In advance of new releases from both artists, Ian William Craig and Olivier Alary trade remixes on this wonderful two track digital single.
Following the widespread critical acclaim of his brilliant ‘Centres’ album (July 2016), which made it into numerous end of year ‘best of’ lists (including Uncut, Drowned In Sound, The Quietus, The 405, Popmatters and Metacritic), Vancouver-based vocalist / composer Ian William Craig takes on ‘Nollywood’ from Olivier’s forthcoming debut album, ‘Fiction / Non-Fiction’, which is due out in February next year. Running the stems of the track through his studio and a circuit-bent Audiotronics 147 and a Ekdahl Moisturizer, Ian reinvents Olivier’s lusciously swooning ‘Nollywood’, adding his own voice as source matter, and scuffing and morphing the track through a patina of tape distortion, overlaying a web of glistening texture and looping rhythm to repurpose it in a stunning, sprawling new work.
By way of return, Montreal-based Frenchman Olivier takes on Ian’s album gem ‘A Single Hope’, extracting the pop song hiding behind Ian's billowing textures in order to render it in a bright new light. Before starting the remix, Olivier decided to restrict electronic elements to a minimum, so what you hear here are purely acoustic instruments. As Olivier explains, “some of them are processed, but I tried to keep the integrity of their sonic nature. From the original piece, only the vocals were kept. Then I recorded a clarinet choir to replace the original organ. Some flutes and naturally detuned accordion were added to add an eerie quality to the chords.” Olivier added new drums made out of found objects (an accordion case for bass drum, a broken cymbal, some sheets of paper hit by brushes, a shaker and a spring reverb gently hit by a stick). To add a 'stuttery' quality to the piece, he then recorded some acoustic guitar, played at double-speed. To add more rhythmical elements, some fast, arpeggiated saxophone and slow melody lines were also added with the aim to create a remix which could simultaneously be perceived as both slow and languid as well as fast and jittery.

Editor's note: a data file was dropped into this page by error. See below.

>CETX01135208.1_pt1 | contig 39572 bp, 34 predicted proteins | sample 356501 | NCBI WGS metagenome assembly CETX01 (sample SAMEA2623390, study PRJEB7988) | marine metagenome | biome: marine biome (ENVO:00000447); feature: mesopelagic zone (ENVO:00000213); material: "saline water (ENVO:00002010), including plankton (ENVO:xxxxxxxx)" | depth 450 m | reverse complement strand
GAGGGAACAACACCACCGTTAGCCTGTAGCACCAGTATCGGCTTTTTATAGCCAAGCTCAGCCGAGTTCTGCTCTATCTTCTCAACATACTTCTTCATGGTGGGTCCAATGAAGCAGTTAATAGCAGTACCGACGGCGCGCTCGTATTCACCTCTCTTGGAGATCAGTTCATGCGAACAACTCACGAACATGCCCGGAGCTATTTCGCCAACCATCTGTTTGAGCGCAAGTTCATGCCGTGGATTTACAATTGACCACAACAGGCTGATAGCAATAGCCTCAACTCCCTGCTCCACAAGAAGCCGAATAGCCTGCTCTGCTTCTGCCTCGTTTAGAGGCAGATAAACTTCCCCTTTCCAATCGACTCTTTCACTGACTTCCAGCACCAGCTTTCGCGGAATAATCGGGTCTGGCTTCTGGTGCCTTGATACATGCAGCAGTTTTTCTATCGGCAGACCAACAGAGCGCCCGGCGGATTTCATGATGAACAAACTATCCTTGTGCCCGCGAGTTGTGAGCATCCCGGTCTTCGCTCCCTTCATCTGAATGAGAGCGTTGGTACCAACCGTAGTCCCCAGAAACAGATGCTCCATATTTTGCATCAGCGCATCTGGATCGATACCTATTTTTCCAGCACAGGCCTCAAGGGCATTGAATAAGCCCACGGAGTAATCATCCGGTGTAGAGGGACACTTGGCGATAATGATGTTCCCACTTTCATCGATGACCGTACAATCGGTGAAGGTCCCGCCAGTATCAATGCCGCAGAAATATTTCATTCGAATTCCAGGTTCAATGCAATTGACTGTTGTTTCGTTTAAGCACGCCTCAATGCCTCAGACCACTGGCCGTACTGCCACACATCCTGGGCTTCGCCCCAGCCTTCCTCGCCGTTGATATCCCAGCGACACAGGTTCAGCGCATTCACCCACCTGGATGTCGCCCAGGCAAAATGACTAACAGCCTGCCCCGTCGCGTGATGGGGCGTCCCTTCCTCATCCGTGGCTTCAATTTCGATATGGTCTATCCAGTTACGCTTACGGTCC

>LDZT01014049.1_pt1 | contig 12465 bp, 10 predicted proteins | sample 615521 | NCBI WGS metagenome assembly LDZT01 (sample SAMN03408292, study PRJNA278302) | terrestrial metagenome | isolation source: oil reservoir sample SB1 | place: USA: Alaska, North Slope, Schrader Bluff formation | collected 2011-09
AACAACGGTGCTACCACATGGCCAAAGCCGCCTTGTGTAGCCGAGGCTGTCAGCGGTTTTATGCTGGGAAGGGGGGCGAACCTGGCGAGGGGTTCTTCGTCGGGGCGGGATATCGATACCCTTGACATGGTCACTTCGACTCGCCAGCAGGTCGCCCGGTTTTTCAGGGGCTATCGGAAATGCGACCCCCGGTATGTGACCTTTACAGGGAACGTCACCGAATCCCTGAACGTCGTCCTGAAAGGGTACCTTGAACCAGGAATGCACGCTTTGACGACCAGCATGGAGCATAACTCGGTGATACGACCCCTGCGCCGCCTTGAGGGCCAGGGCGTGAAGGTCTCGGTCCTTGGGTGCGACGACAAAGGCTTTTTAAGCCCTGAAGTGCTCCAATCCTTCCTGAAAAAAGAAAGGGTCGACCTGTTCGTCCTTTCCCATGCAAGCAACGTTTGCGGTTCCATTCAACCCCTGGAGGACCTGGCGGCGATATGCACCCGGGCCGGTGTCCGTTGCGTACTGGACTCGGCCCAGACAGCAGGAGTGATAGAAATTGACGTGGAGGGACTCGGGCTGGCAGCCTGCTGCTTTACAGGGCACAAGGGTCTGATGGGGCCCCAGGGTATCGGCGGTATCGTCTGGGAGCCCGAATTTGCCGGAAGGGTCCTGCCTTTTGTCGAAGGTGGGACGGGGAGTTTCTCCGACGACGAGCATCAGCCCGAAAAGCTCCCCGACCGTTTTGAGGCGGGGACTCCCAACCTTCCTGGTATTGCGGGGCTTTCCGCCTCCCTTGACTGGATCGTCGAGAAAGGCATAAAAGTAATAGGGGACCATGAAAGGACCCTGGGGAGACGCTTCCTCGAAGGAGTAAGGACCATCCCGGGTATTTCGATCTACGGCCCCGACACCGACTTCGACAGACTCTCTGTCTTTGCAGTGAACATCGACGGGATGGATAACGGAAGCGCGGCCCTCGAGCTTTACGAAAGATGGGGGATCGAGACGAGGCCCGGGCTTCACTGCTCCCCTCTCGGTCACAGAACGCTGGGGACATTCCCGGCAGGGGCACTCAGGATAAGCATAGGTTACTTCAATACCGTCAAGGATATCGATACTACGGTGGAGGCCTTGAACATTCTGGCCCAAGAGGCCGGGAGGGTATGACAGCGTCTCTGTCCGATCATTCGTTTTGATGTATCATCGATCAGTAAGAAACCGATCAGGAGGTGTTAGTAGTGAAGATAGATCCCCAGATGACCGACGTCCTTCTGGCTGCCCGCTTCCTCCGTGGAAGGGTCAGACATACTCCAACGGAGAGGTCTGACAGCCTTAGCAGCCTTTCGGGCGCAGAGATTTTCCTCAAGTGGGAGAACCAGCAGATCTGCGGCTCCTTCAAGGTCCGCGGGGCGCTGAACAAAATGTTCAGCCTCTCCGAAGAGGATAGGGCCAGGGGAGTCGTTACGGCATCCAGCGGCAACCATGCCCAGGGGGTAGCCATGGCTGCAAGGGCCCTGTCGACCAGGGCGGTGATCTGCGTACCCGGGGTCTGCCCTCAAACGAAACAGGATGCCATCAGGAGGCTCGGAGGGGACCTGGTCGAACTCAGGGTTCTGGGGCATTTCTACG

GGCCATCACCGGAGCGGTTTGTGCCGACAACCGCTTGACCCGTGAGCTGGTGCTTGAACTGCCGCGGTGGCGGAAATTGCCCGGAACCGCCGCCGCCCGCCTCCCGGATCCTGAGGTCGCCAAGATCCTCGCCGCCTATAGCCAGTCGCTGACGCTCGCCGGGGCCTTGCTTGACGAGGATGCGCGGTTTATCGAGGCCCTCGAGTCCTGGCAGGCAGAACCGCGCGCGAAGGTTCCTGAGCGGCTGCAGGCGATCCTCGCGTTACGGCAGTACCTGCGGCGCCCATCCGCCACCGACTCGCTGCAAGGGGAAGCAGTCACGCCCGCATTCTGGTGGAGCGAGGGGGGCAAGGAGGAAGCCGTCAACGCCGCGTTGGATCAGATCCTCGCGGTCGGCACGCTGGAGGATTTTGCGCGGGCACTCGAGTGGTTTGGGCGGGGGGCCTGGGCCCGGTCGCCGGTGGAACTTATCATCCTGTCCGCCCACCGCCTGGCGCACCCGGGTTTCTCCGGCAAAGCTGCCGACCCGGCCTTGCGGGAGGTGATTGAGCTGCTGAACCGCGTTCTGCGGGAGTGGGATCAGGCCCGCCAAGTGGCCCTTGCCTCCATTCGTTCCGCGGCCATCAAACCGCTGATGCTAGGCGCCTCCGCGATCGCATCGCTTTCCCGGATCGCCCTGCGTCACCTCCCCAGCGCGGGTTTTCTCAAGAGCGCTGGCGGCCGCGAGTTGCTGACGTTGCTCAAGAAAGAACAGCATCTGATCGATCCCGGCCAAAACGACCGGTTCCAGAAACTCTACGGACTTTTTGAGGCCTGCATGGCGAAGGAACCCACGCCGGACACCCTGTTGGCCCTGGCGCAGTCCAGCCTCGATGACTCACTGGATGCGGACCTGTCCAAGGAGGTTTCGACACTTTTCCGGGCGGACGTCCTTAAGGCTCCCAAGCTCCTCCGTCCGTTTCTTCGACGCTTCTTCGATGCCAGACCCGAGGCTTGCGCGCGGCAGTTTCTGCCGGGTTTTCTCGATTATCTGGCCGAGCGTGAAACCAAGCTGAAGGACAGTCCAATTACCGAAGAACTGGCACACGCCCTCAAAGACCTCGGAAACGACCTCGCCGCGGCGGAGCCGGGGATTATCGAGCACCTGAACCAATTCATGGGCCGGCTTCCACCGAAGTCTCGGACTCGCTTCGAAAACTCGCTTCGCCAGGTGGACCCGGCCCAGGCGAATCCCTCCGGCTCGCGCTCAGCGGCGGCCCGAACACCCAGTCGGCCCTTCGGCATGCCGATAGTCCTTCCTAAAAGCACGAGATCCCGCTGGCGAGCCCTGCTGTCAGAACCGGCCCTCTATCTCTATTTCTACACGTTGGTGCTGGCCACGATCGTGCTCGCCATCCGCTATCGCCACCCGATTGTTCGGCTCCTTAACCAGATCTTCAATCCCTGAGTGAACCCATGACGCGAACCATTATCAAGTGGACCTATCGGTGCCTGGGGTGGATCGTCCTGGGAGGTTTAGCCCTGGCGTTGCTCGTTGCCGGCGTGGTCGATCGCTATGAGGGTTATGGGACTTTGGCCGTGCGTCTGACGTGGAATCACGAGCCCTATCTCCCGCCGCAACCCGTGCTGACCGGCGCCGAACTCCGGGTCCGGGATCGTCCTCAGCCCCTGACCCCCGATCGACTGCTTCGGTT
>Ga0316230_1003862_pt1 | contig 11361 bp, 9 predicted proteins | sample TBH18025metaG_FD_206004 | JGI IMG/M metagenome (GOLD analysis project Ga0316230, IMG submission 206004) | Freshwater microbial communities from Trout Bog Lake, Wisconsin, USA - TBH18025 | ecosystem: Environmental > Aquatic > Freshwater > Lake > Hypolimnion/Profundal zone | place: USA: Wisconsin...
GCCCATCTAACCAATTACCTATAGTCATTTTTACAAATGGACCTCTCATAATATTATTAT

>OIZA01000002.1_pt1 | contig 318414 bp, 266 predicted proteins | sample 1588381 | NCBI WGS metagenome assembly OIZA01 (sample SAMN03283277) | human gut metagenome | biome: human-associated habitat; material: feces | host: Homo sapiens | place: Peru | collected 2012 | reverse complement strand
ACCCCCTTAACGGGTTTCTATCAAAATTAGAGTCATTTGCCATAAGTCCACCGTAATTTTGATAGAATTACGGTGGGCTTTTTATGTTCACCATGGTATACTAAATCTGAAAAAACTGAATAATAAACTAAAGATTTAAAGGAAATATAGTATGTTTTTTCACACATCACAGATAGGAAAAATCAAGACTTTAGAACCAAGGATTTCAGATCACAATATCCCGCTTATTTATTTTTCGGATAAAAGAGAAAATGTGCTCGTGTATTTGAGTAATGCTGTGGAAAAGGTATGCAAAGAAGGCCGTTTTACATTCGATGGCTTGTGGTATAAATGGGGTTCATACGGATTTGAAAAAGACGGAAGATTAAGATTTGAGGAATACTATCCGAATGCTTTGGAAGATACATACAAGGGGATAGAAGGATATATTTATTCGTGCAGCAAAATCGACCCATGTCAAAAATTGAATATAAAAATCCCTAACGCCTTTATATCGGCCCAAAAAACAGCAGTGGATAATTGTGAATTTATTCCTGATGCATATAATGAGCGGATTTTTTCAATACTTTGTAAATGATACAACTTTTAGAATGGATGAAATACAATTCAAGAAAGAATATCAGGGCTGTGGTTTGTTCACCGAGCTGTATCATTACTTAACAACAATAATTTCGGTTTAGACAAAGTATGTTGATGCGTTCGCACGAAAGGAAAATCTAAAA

There is a moment, four minutes into K1, where the dense haze breaks and you're granted a delicate, beautiful respite. It lasts half a minute, and then you never hear this again. Moments like these, and the weight they hold, makes this simultaneously the most gorgeous and harrowing album I have ever heard. contrapaasso
This is beyond all unreasonable doubt one of the best albums I ever listened to. As a painter who needs the right music to be able to work - I often prefer silence - Nachtstuecke is the kind of surrounding that is present without ever demanding attention. It works like a kind of carrier wave. I am very impressed and the next album I will add is Stephan Mathieu's 'Before Nostromo'.